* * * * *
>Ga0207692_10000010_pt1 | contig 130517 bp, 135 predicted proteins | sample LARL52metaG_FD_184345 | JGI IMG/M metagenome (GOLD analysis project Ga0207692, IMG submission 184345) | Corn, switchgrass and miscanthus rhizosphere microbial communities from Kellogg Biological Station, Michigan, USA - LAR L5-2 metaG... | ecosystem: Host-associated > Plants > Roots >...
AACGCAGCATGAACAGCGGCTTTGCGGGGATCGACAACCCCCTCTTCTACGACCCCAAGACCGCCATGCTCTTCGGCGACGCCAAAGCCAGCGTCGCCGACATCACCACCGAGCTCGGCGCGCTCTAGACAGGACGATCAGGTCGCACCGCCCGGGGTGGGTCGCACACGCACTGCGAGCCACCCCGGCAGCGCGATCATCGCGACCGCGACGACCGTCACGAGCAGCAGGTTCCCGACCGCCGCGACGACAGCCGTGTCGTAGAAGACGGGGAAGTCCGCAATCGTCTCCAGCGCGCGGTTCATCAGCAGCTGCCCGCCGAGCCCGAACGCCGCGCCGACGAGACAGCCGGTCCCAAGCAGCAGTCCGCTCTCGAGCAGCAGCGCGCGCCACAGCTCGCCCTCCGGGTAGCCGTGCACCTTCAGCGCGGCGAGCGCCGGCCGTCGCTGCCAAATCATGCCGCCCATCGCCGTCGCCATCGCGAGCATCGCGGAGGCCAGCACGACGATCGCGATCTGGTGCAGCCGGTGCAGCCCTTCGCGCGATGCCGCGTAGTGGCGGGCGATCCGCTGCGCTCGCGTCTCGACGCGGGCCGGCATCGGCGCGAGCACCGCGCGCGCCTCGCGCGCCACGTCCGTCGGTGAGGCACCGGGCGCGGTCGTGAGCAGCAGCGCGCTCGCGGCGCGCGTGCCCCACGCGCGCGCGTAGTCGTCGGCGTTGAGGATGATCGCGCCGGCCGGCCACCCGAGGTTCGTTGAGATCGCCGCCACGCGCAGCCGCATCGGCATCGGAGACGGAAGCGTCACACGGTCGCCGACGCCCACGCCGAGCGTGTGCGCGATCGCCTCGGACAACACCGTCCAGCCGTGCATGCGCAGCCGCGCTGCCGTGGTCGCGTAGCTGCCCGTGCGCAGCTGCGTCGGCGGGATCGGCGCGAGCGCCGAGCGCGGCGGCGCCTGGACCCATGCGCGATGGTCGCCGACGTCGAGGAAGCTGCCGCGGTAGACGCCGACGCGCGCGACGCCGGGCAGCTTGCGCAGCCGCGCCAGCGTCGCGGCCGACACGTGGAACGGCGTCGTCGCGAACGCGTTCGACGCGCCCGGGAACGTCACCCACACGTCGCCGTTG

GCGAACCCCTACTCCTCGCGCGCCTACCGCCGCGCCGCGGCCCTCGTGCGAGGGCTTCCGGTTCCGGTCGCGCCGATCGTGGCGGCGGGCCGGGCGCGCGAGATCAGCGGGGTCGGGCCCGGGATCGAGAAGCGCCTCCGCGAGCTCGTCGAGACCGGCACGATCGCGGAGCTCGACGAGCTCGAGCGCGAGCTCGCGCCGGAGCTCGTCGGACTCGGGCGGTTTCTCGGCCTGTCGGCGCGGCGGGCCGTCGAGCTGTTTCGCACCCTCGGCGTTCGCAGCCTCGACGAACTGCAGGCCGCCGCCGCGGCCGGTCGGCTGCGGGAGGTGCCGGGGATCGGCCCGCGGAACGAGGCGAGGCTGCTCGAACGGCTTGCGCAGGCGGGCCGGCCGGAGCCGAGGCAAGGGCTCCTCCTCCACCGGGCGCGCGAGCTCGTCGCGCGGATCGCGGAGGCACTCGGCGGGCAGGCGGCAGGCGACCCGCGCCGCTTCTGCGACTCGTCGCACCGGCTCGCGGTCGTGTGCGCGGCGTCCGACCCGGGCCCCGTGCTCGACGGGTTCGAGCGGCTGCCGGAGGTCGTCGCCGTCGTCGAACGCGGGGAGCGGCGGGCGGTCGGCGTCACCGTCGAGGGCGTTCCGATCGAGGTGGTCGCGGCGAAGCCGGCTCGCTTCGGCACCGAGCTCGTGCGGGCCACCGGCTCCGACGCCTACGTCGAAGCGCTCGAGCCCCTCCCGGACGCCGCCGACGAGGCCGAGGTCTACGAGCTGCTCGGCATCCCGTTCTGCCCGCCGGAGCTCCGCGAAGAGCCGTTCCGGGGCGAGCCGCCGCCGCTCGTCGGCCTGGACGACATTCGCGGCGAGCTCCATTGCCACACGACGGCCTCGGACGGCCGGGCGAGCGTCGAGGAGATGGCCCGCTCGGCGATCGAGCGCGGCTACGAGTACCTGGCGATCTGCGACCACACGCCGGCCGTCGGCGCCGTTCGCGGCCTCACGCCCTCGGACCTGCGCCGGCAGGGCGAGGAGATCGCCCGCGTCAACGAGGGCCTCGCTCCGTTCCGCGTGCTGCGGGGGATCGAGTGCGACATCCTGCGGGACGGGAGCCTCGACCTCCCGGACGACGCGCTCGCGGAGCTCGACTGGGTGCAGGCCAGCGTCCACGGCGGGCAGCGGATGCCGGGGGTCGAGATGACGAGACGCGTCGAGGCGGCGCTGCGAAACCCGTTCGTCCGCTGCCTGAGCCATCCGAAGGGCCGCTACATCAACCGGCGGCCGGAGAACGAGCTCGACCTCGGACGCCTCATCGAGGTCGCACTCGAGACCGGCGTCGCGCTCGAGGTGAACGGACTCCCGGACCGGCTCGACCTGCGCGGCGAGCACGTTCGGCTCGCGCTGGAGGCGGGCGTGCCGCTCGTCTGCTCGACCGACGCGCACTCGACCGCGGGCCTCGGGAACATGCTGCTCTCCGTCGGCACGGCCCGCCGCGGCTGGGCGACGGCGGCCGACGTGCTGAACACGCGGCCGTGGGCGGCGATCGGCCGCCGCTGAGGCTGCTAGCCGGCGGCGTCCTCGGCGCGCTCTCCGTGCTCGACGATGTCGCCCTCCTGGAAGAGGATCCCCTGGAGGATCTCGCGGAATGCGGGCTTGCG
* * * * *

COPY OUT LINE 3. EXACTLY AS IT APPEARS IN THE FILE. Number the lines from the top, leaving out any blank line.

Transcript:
GCGAACCCCTACTCCTCGCGCGCCTACCGCCGCGCCGCGGCCCTCGTGCGAGGGCTTCCGGTTCCGGTCGCGCCGATCGTGGCGGCGGGCCGGGCGCGCGAGATCAGCGGGGTCGGGCCCGGGATCGAGAAGCGCCTCCGCGAGCTCGTCGAGACCGGCACGATCGCGGAGCTCGACGAGCTCGAGCGCGAGCTCGCGCCGGAGCTCGTCGGACTCGGGCGGTTTCTCGGCCTGTCGGCGCGGCGGGCCGTCGAGCTGTTTCGCACCCTCGGCGTTCGCAGCCTCGACGAACTGCAGGCCGCCGCCGCGGCCGGTCGGCTGCGGGAGGTGCCGGGGATCGGCCCGCGGAACGAGGCGAGGCTGCTCGAACGGCTTGCGCAGGCGGGCCGGCCGGAGCCGAGGCAAGGGCTCCTCCTCCACCGGGCGCGCGAGCTCGTCGCGCGGATCGCGGAGGCACTCGGCGGGCAGGCGGCAGGCGACCCGCGCCGCTTCTGCGACTCGTCGCACCGGCTCGCGGTCGTGTGCGCGGCGTCCGACCCGGGCCCCGTGCTCGACGGGTTCGAGCGGCTGCCGGAGGTCGTCGCCGTCGTCGAACGCGGGGAGCGGCGGGCGGTCGGCGTCACCGTCGAGGGCGTTCCGATCGAGGTGGTCGCGGCGAAGCCGGCTCGCTTCGGCACCGAGCTCGTGCGGGCCACCGGCTCCGACGCCTACGTCGAAGCGCTCGAGCCCCTCCCGGACGCCGCCGACGAGGCCGAGGTCTACGAGCTGCTCGGCATCCCGTTCTGCCCGCCGGAGCTCCGCGAAGAGCCGTTCCGGGGCGAGCCGCCGCCGCTCGTCGGCCTGGACGACATTCGCGGCGAGCTCCATTGCCACACGACGGCCTCGGACGGCCGGGCGAGCGTCGAGGAGATGGCCCGCTCGGCGATCGAGCGCGGCTACGAGTACCTGGCGATCTGCGACCACACGCCGGCCGTCGGCGCCGTTCGCGGCCTCACGCCCTCGGACCTGCGCCGGCAGGGCGAGGAGATCGCCCGCGTCAACGAGGGCCTCGCTCCGTTCCGCGTGCTGCGGGGGATCGAGTGCGACATCCTGCGGGACGGGAGCCTCGACCTCCCGGACGACGCGCTCGCGGAGCTCGACTGGGTGCAGGCCAGCGTCCACGGCGGGCAGCGGATGCCGGGGGTCGAGATGACGAGACGCGTCGAGGCGGCGCTGCGAAACCCGTTCGTCCGCTGCCTGAGCCATCCGAAGGGCCGCTACATCAACCGGCGGCCGGAGAACGAGCTCGACCTCGGACGCCTCATCGAGGTCGCACTCGAGACCGGCGTCGCGCTCGAGGTGAACGGACTCCCGGACCGGCTCGACCTGCGCGGCGAGCACGTTCGGCTCGCGCTGGAGGCGGGCGTGCCGCTCGTCTGCTCGACCGACGCGCACTCGACCGCGGGCCTCGGGAACATGCTGCTCTCCGTCGGCACGGCCCGCCGCGGCTGGGCGACGGCGGCCGACGTGCTGAACACGCGGCCGTGGGCGGCGATCGGCCGCCGCTGAGGCTGCTAGCCGGCGGCGTCCTCGGCGCGCTCTCCGTGCTCGACGATGTCGCCCTCCTGGAAGAGGATCCCCTGGAGGATCTCGCGGAATGCGGGCTTGCG